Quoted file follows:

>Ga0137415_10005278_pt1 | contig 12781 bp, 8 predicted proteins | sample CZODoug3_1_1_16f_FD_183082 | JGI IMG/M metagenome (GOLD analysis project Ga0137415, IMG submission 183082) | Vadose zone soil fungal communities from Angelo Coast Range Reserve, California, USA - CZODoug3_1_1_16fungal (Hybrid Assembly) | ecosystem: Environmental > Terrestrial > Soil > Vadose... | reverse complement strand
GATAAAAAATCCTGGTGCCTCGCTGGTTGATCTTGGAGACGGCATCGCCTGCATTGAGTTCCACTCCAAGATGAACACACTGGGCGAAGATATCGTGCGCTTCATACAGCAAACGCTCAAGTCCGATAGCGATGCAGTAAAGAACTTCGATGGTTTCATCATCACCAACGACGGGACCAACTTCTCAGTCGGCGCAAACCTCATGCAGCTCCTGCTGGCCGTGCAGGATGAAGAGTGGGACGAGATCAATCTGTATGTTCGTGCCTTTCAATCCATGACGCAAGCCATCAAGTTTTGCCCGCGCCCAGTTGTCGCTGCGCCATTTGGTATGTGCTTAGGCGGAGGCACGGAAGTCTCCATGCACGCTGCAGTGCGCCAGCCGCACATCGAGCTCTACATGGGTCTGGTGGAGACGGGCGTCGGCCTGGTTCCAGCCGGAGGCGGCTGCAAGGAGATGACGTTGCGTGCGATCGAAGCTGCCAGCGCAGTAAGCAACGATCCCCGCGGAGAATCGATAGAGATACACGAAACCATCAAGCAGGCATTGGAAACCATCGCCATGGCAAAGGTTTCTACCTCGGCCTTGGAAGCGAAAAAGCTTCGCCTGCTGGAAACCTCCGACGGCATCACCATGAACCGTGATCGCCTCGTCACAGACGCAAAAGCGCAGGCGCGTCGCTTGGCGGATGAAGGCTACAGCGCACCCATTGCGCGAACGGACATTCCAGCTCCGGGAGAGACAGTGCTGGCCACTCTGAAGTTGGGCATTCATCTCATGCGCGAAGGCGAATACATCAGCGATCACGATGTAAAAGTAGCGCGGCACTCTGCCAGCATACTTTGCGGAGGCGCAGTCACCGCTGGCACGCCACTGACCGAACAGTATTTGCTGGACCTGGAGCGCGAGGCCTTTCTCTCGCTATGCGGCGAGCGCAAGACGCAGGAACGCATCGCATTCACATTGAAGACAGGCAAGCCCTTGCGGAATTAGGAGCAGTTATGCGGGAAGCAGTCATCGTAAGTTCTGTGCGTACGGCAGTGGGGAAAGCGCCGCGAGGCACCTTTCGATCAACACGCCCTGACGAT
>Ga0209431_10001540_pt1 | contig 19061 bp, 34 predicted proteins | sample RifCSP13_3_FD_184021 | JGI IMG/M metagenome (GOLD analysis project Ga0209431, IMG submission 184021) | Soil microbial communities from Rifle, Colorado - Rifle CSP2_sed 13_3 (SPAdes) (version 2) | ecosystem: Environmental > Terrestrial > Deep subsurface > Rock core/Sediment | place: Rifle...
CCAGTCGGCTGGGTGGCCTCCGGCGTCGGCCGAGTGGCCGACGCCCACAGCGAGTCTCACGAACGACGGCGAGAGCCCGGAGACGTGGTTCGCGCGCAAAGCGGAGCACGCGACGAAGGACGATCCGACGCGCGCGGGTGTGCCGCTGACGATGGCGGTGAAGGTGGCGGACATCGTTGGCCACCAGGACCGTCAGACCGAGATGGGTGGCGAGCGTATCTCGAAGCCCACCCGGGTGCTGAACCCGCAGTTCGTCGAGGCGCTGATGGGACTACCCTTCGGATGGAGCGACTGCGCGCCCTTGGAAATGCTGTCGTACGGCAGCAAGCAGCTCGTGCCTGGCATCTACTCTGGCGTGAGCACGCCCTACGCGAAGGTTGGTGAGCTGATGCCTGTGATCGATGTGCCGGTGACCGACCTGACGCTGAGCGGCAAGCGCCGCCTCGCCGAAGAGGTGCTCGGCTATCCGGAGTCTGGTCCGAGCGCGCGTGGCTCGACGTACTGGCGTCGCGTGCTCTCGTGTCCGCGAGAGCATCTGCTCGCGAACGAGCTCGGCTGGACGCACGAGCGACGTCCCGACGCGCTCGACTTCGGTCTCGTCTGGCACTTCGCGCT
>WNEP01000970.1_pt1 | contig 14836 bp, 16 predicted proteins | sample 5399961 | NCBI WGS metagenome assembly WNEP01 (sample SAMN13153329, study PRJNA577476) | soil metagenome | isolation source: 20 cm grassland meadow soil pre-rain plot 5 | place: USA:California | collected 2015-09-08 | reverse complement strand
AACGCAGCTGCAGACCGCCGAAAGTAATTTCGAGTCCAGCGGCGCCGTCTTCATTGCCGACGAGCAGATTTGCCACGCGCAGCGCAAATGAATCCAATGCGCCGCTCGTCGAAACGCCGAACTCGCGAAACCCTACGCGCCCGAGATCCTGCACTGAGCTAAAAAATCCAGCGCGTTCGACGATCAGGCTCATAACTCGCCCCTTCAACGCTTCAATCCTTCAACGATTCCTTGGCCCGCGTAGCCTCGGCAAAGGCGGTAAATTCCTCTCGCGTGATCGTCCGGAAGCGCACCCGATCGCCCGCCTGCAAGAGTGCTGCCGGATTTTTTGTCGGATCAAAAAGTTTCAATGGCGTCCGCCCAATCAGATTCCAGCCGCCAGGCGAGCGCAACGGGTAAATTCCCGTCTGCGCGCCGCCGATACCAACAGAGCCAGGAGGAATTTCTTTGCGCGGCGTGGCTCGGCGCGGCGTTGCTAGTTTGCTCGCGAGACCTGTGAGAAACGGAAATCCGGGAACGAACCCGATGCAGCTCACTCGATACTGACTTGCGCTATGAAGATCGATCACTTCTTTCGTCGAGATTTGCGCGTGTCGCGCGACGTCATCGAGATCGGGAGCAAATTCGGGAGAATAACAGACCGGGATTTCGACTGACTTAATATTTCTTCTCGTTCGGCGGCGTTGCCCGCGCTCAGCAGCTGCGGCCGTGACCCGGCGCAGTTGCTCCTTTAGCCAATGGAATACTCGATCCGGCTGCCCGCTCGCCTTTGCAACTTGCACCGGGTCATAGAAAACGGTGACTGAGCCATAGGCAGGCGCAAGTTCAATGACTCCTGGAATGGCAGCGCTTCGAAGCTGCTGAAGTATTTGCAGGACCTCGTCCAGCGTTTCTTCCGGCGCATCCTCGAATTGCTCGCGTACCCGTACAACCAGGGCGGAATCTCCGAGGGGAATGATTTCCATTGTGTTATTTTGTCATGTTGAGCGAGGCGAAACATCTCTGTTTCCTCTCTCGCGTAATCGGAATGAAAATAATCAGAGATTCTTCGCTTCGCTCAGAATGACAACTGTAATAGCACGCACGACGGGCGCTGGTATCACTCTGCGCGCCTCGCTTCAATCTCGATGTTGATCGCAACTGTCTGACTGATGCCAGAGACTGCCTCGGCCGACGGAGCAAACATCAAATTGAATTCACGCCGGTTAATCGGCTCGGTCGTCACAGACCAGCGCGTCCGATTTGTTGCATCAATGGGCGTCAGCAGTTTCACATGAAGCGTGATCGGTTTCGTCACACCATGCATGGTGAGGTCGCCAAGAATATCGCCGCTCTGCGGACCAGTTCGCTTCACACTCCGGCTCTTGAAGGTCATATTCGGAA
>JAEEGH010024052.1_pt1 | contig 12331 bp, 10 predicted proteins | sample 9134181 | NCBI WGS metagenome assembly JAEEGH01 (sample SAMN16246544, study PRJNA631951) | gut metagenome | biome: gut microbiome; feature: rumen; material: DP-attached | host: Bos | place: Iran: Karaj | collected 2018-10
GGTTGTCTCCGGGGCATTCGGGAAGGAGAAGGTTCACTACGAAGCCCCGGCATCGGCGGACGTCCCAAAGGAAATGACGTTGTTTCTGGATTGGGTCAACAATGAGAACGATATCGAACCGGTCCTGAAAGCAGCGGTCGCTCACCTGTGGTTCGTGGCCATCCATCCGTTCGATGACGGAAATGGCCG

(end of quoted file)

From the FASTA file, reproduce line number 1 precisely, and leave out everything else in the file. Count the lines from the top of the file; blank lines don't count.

>Ga0137415_10005278_pt1 | contig 12781 bp, 8 predicted proteins | sample CZODoug3_1_1_16f_FD_183082 | JGI IMG/M metagenome (GOLD analysis project Ga0137415, IMG submission 183082) | Vadose zone soil fungal communities from Angelo Coast Range Reserve, California, USA - CZODoug3_1_1_16fungal (Hybrid Assembly) | ecosystem: Environmental > Terrestrial > Soil > Vadose... | reverse complement strand